Germany has approved a ban on conversion therapy on minors. The legislature passed the ban on Thursday, making Germany the fifth country to ban the practice, after Malta, Ecuador, Brazil, and Taiwan.
Conversation therapy is a discredited, dangerous practice that is designed to turn LGBTQ+ people straight and/or cisgender. It can result in depression, drug abuse, suicidal ideation, and other harmful effects.
Germany’s new law bans the practice on anyone under 18, as well as people ages 18 to 26 if they were subjected to coercion, threats, or deception. The ban also prohibits advertising for conversion therapy.
“Young people are being forced into conversion therapies, and so it is very important that they should find support in the existence of this law: a clear signal that the state does not want this to happen,” said the Federal Health Minister of Germany, Jens Spahn, per Reuters.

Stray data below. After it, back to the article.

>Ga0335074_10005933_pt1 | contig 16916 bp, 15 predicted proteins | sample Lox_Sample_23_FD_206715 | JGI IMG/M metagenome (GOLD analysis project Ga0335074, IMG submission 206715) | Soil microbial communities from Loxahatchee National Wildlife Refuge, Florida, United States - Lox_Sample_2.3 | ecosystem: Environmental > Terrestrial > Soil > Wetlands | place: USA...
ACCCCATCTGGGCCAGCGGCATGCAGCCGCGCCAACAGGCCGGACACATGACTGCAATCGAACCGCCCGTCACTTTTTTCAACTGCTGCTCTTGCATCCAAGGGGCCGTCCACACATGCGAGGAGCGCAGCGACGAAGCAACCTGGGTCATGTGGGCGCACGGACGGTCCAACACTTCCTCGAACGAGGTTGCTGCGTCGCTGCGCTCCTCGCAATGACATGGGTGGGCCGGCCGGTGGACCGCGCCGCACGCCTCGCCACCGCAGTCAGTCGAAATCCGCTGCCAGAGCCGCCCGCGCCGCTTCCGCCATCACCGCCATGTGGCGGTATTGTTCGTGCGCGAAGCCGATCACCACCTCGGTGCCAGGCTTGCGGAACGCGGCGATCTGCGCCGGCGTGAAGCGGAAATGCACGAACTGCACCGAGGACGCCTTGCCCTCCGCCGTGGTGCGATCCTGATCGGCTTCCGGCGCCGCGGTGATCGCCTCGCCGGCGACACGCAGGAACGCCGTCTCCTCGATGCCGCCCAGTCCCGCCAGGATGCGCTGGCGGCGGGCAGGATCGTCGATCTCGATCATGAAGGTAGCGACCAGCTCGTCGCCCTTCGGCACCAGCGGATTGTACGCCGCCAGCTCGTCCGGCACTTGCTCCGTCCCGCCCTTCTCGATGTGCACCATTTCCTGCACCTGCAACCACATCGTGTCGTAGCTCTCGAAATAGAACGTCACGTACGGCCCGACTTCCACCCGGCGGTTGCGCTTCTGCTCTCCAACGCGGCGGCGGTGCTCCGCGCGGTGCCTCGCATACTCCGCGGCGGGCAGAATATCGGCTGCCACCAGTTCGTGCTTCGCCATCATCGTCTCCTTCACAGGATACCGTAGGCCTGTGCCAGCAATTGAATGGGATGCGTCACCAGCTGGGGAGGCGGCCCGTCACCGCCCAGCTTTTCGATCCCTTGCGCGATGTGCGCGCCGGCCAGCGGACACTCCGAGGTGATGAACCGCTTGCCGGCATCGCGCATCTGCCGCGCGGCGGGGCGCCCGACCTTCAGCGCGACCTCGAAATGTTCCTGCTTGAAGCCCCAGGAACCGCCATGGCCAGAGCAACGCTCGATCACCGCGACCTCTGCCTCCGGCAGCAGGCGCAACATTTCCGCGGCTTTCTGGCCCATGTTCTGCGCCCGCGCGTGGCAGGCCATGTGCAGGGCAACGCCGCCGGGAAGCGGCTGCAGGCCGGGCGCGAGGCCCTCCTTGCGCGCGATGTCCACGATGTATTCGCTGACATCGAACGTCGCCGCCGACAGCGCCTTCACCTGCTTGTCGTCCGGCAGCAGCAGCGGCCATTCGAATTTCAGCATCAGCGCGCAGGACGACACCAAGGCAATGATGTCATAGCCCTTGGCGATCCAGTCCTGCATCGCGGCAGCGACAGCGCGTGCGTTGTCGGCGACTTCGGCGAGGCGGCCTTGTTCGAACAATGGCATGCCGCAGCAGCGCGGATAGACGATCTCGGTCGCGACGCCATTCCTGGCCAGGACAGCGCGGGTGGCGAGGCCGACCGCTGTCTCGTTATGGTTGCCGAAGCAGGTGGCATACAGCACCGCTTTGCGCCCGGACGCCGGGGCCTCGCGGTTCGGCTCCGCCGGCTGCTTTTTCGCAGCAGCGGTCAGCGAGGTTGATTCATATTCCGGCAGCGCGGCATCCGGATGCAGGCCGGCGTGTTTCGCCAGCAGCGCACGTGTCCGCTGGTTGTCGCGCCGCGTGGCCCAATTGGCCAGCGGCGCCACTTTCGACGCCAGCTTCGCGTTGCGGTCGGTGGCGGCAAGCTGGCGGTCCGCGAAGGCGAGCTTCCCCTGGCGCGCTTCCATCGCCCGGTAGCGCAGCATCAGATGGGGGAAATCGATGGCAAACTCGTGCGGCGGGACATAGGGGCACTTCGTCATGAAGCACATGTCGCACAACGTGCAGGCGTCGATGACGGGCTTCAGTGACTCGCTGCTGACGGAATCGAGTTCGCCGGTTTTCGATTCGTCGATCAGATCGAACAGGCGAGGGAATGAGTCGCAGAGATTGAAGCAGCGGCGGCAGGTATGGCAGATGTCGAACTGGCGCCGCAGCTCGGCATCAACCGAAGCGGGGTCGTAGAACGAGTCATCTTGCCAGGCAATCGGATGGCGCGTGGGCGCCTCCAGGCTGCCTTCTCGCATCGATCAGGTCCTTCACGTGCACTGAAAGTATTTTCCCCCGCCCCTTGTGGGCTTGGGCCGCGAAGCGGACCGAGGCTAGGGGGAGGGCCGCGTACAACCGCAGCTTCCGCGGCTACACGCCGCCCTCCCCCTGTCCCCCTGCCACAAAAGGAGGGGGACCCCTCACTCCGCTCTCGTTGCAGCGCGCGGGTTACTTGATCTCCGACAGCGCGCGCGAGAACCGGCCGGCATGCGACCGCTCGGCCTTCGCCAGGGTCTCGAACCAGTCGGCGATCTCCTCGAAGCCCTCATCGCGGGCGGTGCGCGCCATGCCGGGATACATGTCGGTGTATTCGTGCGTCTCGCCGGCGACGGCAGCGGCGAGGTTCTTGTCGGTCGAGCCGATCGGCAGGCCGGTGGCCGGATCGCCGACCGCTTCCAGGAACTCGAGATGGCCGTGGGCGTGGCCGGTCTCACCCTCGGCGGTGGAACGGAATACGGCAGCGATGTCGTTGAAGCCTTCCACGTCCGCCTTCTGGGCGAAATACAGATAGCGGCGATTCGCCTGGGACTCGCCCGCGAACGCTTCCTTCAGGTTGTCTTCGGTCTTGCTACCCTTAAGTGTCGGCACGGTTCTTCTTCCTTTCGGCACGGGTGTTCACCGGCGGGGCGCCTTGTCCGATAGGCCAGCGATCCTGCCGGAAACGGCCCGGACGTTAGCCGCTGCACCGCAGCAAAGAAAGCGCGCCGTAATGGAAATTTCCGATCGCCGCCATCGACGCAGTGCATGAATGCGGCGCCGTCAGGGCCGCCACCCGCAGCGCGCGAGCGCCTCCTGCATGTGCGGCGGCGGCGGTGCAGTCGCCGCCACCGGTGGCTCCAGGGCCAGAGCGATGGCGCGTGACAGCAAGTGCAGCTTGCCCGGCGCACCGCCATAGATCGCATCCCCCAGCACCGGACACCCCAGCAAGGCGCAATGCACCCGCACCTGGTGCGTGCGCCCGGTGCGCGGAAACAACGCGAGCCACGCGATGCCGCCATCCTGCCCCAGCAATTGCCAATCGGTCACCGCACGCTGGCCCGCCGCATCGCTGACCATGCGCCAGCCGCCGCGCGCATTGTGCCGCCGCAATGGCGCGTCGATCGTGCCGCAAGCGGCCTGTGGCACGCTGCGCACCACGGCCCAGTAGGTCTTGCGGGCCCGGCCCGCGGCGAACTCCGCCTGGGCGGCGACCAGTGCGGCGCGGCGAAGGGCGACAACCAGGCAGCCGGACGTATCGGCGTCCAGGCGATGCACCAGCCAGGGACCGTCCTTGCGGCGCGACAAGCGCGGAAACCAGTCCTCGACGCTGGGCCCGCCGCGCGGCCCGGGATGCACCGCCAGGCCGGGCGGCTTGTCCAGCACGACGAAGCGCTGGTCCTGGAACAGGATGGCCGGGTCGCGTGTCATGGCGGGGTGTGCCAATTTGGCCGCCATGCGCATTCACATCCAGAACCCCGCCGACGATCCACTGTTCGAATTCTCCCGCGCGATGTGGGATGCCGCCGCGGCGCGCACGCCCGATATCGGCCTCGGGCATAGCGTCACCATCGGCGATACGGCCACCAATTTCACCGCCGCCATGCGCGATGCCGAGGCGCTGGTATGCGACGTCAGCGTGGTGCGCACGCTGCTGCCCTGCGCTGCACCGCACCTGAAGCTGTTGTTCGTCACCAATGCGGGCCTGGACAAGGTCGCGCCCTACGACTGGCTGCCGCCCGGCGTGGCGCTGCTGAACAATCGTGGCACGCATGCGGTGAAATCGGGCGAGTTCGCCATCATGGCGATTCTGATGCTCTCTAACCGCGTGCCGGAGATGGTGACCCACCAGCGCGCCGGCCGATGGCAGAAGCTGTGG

Meanwhile, some LGBTQ+ advocates feel that the ban doesn’t go far enough because it only bans conversion therapy for minors under 18, while “youth” could be considered to extend to age 26.
Spahn, who is gay, said that the law had to be able to withstand legal challenges. “I want a ban which will be robust, including if it’s brought before the courts,” he said.
In the United States, 20 states have banned conversion therapy on minors along with over 70 cities and counties. Germany is the first major European country to ban the practice. Shannon Minter, Legal Director of the National Center for Lesbian Rights, said the country is setting an important precedent.
“Germany is setting a new international standard for protecting LGBTQ youth and for recognizing conversion therapy for what it is — a public health crisis that is devastating the lives of LGBTQ young people,” Minter said in a press release. “Germany’s leadership on this issue is groundbreaking and will set an example for other countries to follow.”
The ban is expected to be signed by President Frank-Walter Steinmeier.
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